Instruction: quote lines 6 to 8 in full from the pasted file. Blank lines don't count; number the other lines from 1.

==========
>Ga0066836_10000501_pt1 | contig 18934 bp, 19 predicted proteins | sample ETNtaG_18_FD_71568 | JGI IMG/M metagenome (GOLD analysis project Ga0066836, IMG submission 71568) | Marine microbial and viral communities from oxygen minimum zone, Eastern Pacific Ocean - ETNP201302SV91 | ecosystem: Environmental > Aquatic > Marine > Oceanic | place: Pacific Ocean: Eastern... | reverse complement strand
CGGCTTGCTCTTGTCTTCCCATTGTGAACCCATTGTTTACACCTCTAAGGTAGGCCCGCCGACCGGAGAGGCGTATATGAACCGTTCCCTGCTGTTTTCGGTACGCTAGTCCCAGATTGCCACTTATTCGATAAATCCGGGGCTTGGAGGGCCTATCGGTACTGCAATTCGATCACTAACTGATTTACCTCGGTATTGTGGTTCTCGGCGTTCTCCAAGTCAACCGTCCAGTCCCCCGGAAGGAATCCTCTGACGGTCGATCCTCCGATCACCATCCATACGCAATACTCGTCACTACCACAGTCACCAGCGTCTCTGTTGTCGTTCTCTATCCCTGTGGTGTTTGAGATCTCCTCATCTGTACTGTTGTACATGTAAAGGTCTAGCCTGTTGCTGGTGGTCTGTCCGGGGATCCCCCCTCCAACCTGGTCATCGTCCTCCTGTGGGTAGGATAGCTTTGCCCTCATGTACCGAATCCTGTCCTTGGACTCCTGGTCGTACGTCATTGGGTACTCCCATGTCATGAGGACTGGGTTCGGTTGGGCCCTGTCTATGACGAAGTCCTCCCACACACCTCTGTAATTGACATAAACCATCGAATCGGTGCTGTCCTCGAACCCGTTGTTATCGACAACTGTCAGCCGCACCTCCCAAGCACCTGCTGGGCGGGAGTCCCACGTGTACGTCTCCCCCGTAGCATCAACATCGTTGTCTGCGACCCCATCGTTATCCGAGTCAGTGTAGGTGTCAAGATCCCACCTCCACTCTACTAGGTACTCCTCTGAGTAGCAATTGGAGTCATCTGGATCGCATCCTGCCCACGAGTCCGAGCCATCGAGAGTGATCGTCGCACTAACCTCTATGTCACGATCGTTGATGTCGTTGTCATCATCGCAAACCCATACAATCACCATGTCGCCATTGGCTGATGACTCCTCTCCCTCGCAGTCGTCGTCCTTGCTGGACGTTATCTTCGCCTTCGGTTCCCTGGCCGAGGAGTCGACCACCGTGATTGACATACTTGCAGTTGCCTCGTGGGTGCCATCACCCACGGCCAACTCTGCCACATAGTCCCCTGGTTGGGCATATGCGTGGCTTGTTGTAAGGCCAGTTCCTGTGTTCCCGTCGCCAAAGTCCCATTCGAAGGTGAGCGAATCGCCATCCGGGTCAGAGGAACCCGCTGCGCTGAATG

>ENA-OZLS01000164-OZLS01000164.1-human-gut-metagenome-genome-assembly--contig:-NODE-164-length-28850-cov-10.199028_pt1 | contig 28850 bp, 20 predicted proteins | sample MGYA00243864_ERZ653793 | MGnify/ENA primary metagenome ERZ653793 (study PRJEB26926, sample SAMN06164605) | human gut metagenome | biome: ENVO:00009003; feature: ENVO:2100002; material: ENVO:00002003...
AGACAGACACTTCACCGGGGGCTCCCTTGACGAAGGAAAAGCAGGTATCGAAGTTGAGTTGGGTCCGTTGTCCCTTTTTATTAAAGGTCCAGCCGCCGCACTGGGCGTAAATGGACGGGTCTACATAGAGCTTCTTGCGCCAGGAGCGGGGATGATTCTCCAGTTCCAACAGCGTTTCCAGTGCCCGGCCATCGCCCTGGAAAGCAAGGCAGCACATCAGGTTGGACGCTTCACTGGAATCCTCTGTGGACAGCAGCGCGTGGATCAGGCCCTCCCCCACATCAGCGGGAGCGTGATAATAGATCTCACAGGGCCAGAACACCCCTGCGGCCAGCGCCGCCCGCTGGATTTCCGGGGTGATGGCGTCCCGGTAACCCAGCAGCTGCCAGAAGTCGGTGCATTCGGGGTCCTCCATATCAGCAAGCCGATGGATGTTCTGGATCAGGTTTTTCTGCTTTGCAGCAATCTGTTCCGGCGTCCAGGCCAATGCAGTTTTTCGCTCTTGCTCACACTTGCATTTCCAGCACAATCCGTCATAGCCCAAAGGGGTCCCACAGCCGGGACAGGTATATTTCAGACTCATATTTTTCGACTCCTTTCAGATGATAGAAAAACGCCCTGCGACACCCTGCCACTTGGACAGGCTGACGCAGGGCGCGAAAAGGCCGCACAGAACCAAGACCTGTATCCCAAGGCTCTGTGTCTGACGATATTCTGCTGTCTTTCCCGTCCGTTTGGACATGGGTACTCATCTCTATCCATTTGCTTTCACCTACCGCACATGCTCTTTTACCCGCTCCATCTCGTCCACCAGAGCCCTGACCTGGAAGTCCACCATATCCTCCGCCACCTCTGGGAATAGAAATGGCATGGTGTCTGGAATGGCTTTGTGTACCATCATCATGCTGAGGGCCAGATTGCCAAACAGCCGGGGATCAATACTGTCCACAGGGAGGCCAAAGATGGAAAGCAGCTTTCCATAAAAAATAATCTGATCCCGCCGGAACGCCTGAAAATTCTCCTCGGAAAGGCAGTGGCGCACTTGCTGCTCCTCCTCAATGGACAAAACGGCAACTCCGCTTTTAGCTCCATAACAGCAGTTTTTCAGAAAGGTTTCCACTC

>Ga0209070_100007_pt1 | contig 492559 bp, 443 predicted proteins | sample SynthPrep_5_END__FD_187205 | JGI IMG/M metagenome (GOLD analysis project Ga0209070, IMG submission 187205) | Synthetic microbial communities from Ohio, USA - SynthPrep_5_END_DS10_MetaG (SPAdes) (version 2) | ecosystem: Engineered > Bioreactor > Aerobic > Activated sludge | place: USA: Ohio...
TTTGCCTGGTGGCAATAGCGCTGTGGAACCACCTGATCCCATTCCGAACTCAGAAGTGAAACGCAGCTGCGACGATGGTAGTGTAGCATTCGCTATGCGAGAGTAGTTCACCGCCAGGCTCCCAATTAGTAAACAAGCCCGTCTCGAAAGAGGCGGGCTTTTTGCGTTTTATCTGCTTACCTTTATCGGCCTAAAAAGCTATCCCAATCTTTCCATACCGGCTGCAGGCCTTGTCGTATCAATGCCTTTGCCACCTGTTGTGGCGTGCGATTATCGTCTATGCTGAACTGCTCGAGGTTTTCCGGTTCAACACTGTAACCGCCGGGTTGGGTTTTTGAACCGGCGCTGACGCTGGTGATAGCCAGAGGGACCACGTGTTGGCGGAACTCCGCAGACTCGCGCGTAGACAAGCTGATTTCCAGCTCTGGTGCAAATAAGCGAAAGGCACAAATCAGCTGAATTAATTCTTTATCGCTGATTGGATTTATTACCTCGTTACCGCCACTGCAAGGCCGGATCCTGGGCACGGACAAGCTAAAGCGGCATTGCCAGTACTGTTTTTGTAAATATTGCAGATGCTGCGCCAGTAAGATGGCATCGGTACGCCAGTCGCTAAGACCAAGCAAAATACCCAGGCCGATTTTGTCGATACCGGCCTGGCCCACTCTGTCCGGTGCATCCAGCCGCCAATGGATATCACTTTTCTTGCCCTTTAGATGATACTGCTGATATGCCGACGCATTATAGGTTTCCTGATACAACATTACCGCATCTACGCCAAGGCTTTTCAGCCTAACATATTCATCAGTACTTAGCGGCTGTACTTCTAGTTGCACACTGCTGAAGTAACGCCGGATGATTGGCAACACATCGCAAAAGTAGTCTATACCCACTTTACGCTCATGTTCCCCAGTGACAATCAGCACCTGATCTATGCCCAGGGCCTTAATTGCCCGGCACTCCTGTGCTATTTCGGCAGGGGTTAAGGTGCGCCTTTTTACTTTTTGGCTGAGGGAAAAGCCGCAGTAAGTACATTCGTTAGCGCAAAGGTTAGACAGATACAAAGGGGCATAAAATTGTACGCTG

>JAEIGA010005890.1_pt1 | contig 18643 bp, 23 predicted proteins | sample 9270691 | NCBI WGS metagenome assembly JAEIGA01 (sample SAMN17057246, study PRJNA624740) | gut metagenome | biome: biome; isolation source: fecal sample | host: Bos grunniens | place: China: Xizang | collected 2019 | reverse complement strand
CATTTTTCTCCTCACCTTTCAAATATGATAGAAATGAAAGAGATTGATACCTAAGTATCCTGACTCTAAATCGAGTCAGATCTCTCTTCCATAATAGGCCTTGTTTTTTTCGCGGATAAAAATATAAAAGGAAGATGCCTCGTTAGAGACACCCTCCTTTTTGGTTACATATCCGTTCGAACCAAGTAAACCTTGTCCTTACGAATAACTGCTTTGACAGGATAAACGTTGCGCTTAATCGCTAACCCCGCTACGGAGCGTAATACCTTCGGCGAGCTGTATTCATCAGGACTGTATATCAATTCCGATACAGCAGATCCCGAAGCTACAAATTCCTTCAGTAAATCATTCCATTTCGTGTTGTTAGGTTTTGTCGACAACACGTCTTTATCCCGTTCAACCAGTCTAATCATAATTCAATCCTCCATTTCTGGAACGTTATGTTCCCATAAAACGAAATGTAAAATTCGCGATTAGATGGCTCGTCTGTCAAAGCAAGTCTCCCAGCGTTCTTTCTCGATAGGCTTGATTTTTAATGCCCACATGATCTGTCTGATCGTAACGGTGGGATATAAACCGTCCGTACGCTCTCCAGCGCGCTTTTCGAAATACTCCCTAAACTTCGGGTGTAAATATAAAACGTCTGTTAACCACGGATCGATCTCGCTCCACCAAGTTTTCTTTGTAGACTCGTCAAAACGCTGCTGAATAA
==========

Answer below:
TTTGCCTGGTGGCAATAGCGCTGTGGAACCACCTGATCCCATTCCGAACTCAGAAGTGAAACGCAGCTGCGACGATGGTAGTGTAGCATTCGCTATGCGAGAGTAGTTCACCGCCAGGCTCCCAATTAGTAAACAAGCCCGTCTCGAAAGAGGCGGGCTTTTTGCGTTTTATCTGCTTACCTTTATCGGCCTAAAAAGCTATCCCAATCTTTCCATACCGGCTGCAGGCCTTGTCGTATCAATGCCTTTGCCACCTGTTGTGGCGTGCGATTATCGTCTATGCTGAACTGCTCGAGGTTTTCCGGTTCAACACTGTAACCGCCGGGTTGGGTTTTTGAACCGGCGCTGACGCTGGTGATAGCCAGAGGGACCACGTGTTGGCGGAACTCCGCAGACTCGCGCGTAGACAAGCTGATTTCCAGCTCTGGTGCAAATAAGCGAAAGGCACAAATCAGCTGAATTAATTCTTTATCGCTGATTGGATTTATTACCTCGTTACCGCCACTGCAAGGCCGGATCCTGGGCACGGACAAGCTAAAGCGGCATTGCCAGTACTGTTTTTGTAAATATTGCAGATGCTGCGCCAGTAAGATGGCATCGGTACGCCAGTCGCTAAGACCAAGCAAAATACCCAGGCCGATTTTGTCGATACCGGCCTGGCCCACTCTGTCCGGTGCATCCAGCCGCCAATGGATATCACTTTTCTTGCCCTTTAGATGATACTGCTGATATGCCGACGCATTATAGGTTTCCTGATACAACATTACCGCATCTACGCCAAGGCTTTTCAGCCTAACATATTCATCAGTACTTAGCGGCTGTACTTCTAGTTGCACACTGCTGAAGTAACGCCGGATGATTGGCAACACATCGCAAAAGTAGTCTATACCCACTTTACGCTCATGTTCCCCAGTGACAATCAGCACCTGATCTATGCCCAGGGCCTTAATTGCCCGGCACTCCTGTGCTATTTCGGCAGGGGTTAAGGTGCGCCTTTTTACTTTTTGGCTGAGGGAAAAGCCGCAGTAAGTACATTCGTTAGCGCAAAGGTTAGACAGATACAAAGGGGCATAAAATTGTACGCTG

>JAEIGA010005890.1_pt1 | contig 18643 bp, 23 predicted proteins | sample 9270691 | NCBI WGS metagenome assembly JAEIGA01 (sample SAMN17057246, study PRJNA624740) | gut metagenome | biome: biome; isolation source: fecal sample | host: Bos grunniens | place: China: Xizang | collected 2019 | reverse complement strand
CATTTTTCTCCTCACCTTTCAAATATGATAGAAATGAAAGAGATTGATACCTAAGTATCCTGACTCTAAATCGAGTCAGATCTCTCTTCCATAATAGGCCTTGTTTTTTTCGCGGATAAAAATATAAAAGGAAGATGCCTCGTTAGAGACACCCTCCTTTTTGGTTACATATCCGTTCGAACCAAGTAAACCTTGTCCTTACGAATAACTGCTTTGACAGGATAAACGTTGCGCTTAATCGCTAACCCCGCTACGGAGCGTAATACCTTCGGCGAGCTGTATTCATCAGGACTGTATATCAATTCCGATACAGCAGATCCCGAAGCTACAAATTCCTTCAGTAAATCATTCCATTTCGTGTTGTTAGGTTTTGTCGACAACACGTCTTTATCCCGTTCAACCAGTCTAATCATAATTCAATCCTCCATTTCTGGAACGTTATGTTCCCATAAAACGAAATGTAAAATTCGCGATTAGATGGCTCGTCTGTCAAAGCAAGTCTCCCAGCGTTCTTTCTCGATAGGCTTGATTTTTAATGCCCACATGATCTGTCTGATCGTAACGGTGGGATATAAACCGTCCGTACGCTCTCCAGCGCGCTTTTCGAAATACTCCCTAAACTTCGGGTGTAAATATAAAACGTCTGTTAACCACGGATCGATCTCGCTCCACCAAGTTTTCTTTGTAGACTCGTCAAAACGCTGCTGAATAA